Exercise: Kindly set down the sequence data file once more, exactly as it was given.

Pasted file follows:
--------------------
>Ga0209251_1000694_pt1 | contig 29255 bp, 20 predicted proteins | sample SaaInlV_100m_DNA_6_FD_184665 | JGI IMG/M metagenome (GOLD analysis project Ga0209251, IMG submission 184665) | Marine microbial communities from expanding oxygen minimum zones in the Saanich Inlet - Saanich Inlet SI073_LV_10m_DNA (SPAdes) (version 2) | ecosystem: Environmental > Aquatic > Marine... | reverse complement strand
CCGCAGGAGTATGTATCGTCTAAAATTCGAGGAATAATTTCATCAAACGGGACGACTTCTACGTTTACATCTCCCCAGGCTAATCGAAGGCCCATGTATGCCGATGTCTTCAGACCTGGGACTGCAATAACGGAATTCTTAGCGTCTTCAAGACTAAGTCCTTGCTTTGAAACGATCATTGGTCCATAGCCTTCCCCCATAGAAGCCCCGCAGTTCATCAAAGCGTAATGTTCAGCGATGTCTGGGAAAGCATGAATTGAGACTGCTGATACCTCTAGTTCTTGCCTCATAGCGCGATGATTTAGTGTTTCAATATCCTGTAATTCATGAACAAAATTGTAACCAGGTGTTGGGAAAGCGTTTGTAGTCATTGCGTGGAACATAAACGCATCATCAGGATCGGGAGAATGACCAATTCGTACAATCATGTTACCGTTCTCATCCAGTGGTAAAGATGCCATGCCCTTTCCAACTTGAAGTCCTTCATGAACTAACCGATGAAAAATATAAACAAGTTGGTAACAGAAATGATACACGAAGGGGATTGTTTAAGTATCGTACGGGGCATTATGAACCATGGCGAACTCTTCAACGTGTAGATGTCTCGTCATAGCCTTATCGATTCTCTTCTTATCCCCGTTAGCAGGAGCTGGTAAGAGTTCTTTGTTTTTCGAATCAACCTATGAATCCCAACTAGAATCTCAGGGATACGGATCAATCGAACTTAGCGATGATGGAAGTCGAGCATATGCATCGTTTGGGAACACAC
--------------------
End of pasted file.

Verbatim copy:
>Ga0209251_1000694_pt1 | contig 29255 bp, 20 predicted proteins | sample SaaInlV_100m_DNA_6_FD_184665 | JGI IMG/M metagenome (GOLD analysis project Ga0209251, IMG submission 184665) | Marine microbial communities from expanding oxygen minimum zones in the Saanich Inlet - Saanich Inlet SI073_LV_10m_DNA (SPAdes) (version 2) | ecosystem: Environmental > Aquatic > Marine... | reverse complement strand
CCGCAGGAGTATGTATCGTCTAAAATTCGAGGAATAATTTCATCAAACGGGACGACTTCTACGTTTACATCTCCCCAGGCTAATCGAAGGCCCATGTATGCCGATGTCTTCAGACCTGGGACTGCAATAACGGAATTCTTAGCGTCTTCAAGACTAAGTCCTTGCTTTGAAACGATCATTGGTCCATAGCCTTCCCCCATAGAAGCCCCGCAGTTCATCAAAGCGTAATGTTCAGCGATGTCTGGGAAAGCATGAATTGAGACTGCTGATACCTCTAGTTCTTGCCTCATAGCGCGATGATTTAGTGTTTCAATATCCTGTAATTCATGAACAAAATTGTAACCAGGTGTTGGGAAAGCGTTTGTAGTCATTGCGTGGAACATAAACGCATCATCAGGATCGGGAGAATGACCAATTCGTACAATCATGTTACCGTTCTCATCCAGTGGTAAAGATGCCATGCCCTTTCCAACTTGAAGTCCTTCATGAACTAACCGATGAAAAATATAAACAAGTTGGTAACAGAAATGATACACGAAGGGGATTGTTTAAGTATCGTACGGGGCATTATGAACCATGGCGAACTCTTCAACGTGTAGATGTCTCGTCATAGCCTTATCGATTCTCTTCTTATCCCCGTTAGCAGGAGCTGGTAAGAGTTCTTTGTTTTTCGAATCAACCTATGAATCCCAACTAGAATCTCAGGGATACGGATCAATCGAACTTAGCGATGATGGAAGTCGAGCATATGCATCGTTTGGGAACACAC